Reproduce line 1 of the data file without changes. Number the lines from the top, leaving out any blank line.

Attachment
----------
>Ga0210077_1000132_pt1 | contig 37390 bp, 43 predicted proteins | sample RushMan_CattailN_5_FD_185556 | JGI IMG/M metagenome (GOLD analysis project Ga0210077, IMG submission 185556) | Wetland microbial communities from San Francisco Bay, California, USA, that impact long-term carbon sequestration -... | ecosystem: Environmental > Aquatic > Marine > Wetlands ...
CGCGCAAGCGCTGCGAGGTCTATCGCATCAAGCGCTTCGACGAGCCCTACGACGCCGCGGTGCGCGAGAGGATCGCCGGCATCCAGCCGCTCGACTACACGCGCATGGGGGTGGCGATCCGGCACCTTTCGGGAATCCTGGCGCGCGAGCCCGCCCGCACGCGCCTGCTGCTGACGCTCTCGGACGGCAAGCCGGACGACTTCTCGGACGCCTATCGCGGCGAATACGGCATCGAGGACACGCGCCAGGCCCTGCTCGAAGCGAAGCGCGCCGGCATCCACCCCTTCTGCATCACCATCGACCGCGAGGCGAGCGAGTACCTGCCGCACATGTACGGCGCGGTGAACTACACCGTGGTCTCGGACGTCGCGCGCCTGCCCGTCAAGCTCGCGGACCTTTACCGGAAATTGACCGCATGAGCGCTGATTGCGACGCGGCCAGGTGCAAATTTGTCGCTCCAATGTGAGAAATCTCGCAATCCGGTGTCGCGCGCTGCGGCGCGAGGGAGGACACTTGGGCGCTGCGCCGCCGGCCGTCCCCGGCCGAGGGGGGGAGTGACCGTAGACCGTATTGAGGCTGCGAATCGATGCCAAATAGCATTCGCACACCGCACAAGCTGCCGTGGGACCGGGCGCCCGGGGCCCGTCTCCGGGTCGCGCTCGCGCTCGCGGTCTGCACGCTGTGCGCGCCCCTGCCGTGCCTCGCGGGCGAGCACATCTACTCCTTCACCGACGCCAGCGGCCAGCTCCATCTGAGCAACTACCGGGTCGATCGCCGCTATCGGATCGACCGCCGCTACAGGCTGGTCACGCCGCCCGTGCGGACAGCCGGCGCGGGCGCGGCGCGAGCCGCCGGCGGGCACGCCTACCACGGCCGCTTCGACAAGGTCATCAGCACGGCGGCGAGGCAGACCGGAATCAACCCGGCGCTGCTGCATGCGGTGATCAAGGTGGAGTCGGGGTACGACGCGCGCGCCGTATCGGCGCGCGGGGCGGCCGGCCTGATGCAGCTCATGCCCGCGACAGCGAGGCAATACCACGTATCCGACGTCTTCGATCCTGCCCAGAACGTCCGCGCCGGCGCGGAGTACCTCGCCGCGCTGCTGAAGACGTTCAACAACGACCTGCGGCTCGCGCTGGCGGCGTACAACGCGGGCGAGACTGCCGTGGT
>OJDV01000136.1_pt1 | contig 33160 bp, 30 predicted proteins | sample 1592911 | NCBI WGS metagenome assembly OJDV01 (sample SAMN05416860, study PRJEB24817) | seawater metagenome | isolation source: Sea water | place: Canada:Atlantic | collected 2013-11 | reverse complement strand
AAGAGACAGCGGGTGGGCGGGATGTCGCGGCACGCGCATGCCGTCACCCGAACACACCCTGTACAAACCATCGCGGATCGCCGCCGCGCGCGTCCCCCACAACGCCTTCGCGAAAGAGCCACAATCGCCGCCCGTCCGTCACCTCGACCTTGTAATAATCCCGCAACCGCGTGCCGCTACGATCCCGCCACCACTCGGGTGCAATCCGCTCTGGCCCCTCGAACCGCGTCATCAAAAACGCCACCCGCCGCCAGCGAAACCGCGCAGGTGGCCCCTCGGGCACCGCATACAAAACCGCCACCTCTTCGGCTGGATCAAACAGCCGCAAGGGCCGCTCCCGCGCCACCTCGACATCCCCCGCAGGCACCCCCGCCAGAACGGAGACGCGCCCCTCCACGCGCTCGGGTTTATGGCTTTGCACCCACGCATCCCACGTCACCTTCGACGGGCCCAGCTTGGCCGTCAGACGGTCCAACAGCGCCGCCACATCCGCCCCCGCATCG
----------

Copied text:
>Ga0210077_1000132_pt1 | contig 37390 bp, 43 predicted proteins | sample RushMan_CattailN_5_FD_185556 | JGI IMG/M metagenome (GOLD analysis project Ga0210077, IMG submission 185556) | Wetland microbial communities from San Francisco Bay, California, USA, that impact long-term carbon sequestration -... | ecosystem: Environmental > Aquatic > Marine > Wetlands ...